The most important thing is to offer options. Of course that means more investment from companies, which is something any corporations hate these days.I think the online scanlation community proves that a lot of people will only read certain manga if it is “free.” This can be solve by by publishing the manga online for free with ad support avenue.Second venue is to offer paid digital copies, that would work seemlessly with devices like iPad, kindle and android. The cost of digital copies should be modeled after the music industry. Maybe a dollar or two for a weekly chapter? Third venue, make the printed versions with a little bit more of a deluxe flavor, sell it at higher cost, but significantly increase the quality of the paper and packaging. The printed version should include a code for obtaining a digital copy of the manga for free.The digital option would solve the issue of “speed,” which is something publisher should work on.

    • I agree with all of this. I’d love to buy my physical copy (when i can find it) and get a digital one free. Also, even though I had already made a point of collecting all of beauty pop, when I found a set of free stickers in one of the volumes, it encouraged me that much more to get the rest. Bookmarks, stickers, profile cards, even the smallest of freebies can make a difference.

      • Kibbitz

        Free? Nice. None of the stuff I bought ever came with free stuff. Mine generally came in more expensive Limited Edition versions, though I did consider them value for money for the goods I got.

        • Viz’ Chocomimi series comes with stickers too. I found a volume at Half Price Books for $3 and decided to give it a try, and was pleasantly surprised when I saw stickers still inside when I got it home. The series was so cute (and affordable) that it made me want to collect a few more volumes.

          Honestly, Tokyopop’s hurt me too many times (discontinuing/dropping series) that I wouldn’t give them the money, even if they did pick up a series I’m interested in. I’d just go to my local Japanese book store and pick up the original manga instead. Them dropping Aria was the last straw for me.

    • Joanna

      Well written. I agree 100%. I would love for them to include codes with the physical manga because I don’t always feel like shifting through manga on the shelf to get to one I want to re-read.

  • karasuKumo

    No matter what they do there will always be pirating, if it goes digital it will end up being another Crunchyroll/Horriblesubs situation. It just boils down to how many fans respect the authors enough to buy the manga.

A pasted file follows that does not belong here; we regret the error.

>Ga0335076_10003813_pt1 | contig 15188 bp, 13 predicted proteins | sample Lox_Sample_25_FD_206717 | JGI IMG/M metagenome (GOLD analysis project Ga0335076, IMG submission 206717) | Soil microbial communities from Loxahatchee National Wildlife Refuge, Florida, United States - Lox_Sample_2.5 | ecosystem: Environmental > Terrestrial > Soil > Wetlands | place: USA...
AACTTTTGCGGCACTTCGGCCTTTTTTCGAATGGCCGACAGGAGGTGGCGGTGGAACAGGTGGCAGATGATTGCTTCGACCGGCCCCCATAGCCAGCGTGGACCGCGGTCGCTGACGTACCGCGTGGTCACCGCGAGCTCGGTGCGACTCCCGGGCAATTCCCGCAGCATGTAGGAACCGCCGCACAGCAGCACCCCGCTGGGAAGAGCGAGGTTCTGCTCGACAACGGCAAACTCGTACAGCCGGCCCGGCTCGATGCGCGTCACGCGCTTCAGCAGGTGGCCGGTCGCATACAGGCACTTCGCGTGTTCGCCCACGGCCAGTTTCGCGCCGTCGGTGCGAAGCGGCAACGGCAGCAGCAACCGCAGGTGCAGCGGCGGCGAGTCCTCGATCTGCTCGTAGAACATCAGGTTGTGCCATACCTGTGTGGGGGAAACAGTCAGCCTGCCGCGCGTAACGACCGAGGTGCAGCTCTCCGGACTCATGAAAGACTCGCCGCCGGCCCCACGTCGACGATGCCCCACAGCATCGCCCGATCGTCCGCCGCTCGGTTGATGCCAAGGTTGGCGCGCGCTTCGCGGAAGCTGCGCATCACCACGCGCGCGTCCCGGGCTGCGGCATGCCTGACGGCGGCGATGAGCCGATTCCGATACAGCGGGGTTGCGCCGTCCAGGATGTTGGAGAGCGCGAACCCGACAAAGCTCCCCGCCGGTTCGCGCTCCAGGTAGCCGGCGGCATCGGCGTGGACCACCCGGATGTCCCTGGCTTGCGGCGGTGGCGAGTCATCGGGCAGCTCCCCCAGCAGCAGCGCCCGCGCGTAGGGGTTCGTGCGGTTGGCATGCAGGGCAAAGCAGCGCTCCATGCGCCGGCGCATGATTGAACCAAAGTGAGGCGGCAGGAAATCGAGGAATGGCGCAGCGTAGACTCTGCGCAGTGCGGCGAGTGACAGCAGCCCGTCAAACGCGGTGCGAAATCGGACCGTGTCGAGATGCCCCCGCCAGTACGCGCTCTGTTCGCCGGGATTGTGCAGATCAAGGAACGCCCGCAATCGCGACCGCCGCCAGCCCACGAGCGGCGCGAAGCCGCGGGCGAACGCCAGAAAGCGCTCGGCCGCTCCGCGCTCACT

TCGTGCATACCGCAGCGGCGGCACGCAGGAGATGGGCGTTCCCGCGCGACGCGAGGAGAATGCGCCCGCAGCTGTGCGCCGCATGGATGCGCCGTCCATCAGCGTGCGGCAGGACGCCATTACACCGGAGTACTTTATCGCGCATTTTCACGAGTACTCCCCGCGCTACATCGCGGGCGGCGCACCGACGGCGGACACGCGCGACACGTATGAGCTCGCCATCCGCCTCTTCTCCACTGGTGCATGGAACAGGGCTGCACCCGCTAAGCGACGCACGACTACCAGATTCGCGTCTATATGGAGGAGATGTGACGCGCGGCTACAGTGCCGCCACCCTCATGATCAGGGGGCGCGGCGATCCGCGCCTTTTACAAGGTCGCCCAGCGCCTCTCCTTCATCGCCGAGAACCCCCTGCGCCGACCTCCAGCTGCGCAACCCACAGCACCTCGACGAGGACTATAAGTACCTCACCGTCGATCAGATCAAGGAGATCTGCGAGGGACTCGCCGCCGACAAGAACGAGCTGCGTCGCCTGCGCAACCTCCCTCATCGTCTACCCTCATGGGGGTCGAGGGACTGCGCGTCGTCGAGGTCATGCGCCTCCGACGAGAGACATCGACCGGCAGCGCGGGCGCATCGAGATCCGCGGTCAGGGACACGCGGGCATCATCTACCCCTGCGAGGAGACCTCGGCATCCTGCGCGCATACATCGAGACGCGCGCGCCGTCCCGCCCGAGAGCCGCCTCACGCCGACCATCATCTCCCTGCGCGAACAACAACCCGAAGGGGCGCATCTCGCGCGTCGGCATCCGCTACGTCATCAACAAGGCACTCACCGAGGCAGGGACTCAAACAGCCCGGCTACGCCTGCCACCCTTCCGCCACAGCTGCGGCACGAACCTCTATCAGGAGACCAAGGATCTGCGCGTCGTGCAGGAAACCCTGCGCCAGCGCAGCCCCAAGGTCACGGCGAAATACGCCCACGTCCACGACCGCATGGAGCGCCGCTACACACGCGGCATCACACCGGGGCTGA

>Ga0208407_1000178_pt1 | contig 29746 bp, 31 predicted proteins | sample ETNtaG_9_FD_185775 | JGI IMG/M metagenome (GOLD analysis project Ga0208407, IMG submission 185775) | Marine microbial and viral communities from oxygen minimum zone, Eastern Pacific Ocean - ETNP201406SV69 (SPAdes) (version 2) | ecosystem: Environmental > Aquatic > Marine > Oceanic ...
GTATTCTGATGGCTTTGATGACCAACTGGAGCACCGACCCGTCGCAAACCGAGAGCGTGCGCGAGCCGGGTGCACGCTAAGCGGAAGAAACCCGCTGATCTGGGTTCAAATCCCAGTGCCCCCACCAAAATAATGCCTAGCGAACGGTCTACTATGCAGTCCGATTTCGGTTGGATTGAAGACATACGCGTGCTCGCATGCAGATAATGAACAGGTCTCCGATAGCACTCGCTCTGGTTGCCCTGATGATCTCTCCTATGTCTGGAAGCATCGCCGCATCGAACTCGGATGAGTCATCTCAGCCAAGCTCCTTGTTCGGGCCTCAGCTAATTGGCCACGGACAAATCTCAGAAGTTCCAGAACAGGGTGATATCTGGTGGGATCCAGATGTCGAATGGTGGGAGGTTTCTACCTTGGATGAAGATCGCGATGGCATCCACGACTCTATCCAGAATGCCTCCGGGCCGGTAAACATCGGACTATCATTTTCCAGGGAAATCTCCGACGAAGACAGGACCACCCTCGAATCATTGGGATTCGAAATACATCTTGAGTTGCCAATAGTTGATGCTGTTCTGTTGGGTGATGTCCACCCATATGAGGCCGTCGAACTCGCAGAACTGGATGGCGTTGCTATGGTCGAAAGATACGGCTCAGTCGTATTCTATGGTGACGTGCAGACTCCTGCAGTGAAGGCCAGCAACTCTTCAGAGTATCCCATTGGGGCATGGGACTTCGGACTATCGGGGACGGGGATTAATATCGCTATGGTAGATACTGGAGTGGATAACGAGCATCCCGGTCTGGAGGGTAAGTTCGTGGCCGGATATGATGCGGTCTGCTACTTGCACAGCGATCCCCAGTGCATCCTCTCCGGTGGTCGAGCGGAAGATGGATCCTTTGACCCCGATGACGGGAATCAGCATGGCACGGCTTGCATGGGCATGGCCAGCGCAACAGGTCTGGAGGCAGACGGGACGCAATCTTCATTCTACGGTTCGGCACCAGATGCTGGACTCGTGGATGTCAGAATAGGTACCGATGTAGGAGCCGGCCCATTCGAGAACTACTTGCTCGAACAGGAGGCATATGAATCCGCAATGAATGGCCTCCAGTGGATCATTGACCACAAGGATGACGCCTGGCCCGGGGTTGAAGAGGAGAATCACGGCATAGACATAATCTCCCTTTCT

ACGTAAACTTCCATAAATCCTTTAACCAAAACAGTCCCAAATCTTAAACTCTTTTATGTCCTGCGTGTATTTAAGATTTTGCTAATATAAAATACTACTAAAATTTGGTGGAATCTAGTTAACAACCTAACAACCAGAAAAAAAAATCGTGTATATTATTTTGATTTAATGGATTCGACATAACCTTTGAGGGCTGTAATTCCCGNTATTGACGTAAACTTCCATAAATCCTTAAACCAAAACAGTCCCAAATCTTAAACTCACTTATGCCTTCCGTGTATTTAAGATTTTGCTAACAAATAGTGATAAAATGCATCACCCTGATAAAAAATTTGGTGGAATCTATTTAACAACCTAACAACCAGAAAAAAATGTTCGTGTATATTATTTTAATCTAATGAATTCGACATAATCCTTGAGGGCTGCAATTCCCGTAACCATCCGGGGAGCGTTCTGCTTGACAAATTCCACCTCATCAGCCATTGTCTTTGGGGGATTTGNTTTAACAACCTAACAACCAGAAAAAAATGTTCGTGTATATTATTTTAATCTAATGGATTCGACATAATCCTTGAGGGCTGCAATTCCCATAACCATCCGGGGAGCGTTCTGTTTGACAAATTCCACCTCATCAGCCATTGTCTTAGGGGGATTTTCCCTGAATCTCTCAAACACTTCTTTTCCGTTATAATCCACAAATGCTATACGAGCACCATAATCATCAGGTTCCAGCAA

What they need to do though is shorten the time it takes to release the English versions. I’ll admit I read it online first then usually buy it when it’s released that way I get to be up to date, and the authors get money. ^_^

  • …………..IT’S NOT ABOUT THE COST OF MANGA FOR FUCKS SAKE!!!! How long will it take companies to realise the one reason people pirate manga!!! Because you take so god damn long to release a volume in America or the UK!!!

    • The problem doesn’t just lie with the Western-side companies, though; even after all these years, many manga companies in Japan drag their heels on licensing product and ask for exorbitant initial licensing fees that must be negotiated down.

      While the core problem is, yes, a scanlation of the most recent issue of Shonen Jump can come out within 24 hours of it hitting the newsstands in Japan, a lot of Japanese companies either don’t understand or simply don’t care about the problem. You can only lay so much of the blame at the feet of the existing companies in the West.

  • puchinri

    I agree with most other comments. I prefer physical copies, but I hate when a series is so far behind and worse, when they drop a series.

    Someone called out one specific point for me, and that’s them dropping Aria.
    I stopped liking Tokyopop a very long time ago however (for numerous reasons), so I hate that they publish some of the manga I enjoy and want.

  • JC

    Kudos to Tokyopop’s CEO for this great interview and for understanding that the real problem the manga industry faces is the *flagrant* piracy. Real pirates know how and where to get their content – close one avenue for them and they WILL find another. No sense batting your head up against a wall (something the RIAA still hasn’t learned). However, when a site like OneManga makes it so easy for anyone and everyone to steal content… That’s when real damage is done.

    Believe it or not, real pirates do have an unspoken code of sorts: Take whatever you like – but if you like what you’ve taken and respect the content provider, pay for it. Lose the pirating community’s respect… and lose their money. It’s a fine line to tread.

    With classy interviews like this, however… I’ll still open my wallet for Tokyopop’s products.

  • hmm he mentions the need to add significant value? Seriously? From the company that adds no value whatsoever to their titles. Slow or non-existent releases, shoddy translations, and absolute crap printing, and he wonders why nobody buys his stuff?

    Before adding “significant value”, I think we can begin by simply adding “value”.